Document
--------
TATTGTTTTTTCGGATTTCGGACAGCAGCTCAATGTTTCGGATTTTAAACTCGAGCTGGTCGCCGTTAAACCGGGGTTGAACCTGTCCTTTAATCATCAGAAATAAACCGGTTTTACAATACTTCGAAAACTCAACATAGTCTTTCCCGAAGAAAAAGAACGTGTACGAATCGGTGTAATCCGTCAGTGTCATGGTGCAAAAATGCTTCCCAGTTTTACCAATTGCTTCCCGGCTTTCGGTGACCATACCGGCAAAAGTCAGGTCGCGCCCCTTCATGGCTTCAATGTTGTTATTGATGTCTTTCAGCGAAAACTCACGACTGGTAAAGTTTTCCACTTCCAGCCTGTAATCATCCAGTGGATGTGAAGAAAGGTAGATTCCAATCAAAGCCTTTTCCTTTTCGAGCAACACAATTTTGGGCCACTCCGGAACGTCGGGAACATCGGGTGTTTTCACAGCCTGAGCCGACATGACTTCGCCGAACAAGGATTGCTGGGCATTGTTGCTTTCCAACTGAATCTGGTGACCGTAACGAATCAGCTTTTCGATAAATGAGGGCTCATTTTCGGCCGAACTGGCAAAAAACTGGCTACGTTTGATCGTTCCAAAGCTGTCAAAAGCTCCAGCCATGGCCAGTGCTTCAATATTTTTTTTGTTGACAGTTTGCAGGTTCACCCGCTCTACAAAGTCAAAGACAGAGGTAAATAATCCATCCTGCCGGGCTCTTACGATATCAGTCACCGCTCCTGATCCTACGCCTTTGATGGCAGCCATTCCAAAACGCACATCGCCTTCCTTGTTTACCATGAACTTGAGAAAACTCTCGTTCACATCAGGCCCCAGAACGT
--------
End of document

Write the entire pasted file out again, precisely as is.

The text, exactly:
TATTGTTTTTTCGGATTTCGGACAGCAGCTCAATGTTTCGGATTTTAAACTCGAGCTGGTCGCCGTTAAACCGGGGTTGAACCTGTCCTTTAATCATCAGAAATAAACCGGTTTTACAATACTTCGAAAACTCAACATAGTCTTTCCCGAAGAAAAAGAACGTGTACGAATCGGTGTAATCCGTCAGTGTCATGGTGCAAAAATGCTTCCCAGTTTTACCAATTGCTTCCCGGCTTTCGGTGACCATACCGGCAAAAGTCAGGTCGCGCCCCTTCATGGCTTCAATGTTGTTATTGATGTCTTTCAGCGAAAACTCACGACTGGTAAAGTTTTCCACTTCCAGCCTGTAATCATCCAGTGGATGTGAAGAAAGGTAGATTCCAATCAAAGCCTTTTCCTTTTCGAGCAACACAATTTTGGGCCACTCCGGAACGTCGGGAACATCGGGTGTTTTCACAGCCTGAGCCGACATGACTTCGCCGAACAAGGATTGCTGGGCATTGTTGCTTTCCAACTGAATCTGGTGACCGTAACGAATCAGCTTTTCGATAAATGAGGGCTCATTTTCGGCCGAACTGGCAAAAAACTGGCTACGTTTGATCGTTCCAAAGCTGTCAAAAGCTCCAGCCATGGCCAGTGCTTCAATATTTTTTTTGTTGACAGTTTGCAGGTTCACCCGCTCTACAAAGTCAAAGACAGAGGTAAATAATCCATCCTGCCGGGCTCTTACGATATCAGTCACCGCTCCTGATCCTACGCCTTTGATGGCAGCCATTCCAAAACGCACATCGCCTTCCTTGTTTACCATGAACTTGAGAAAACTCTCGTTCACATCAGGCCCCAGAACGT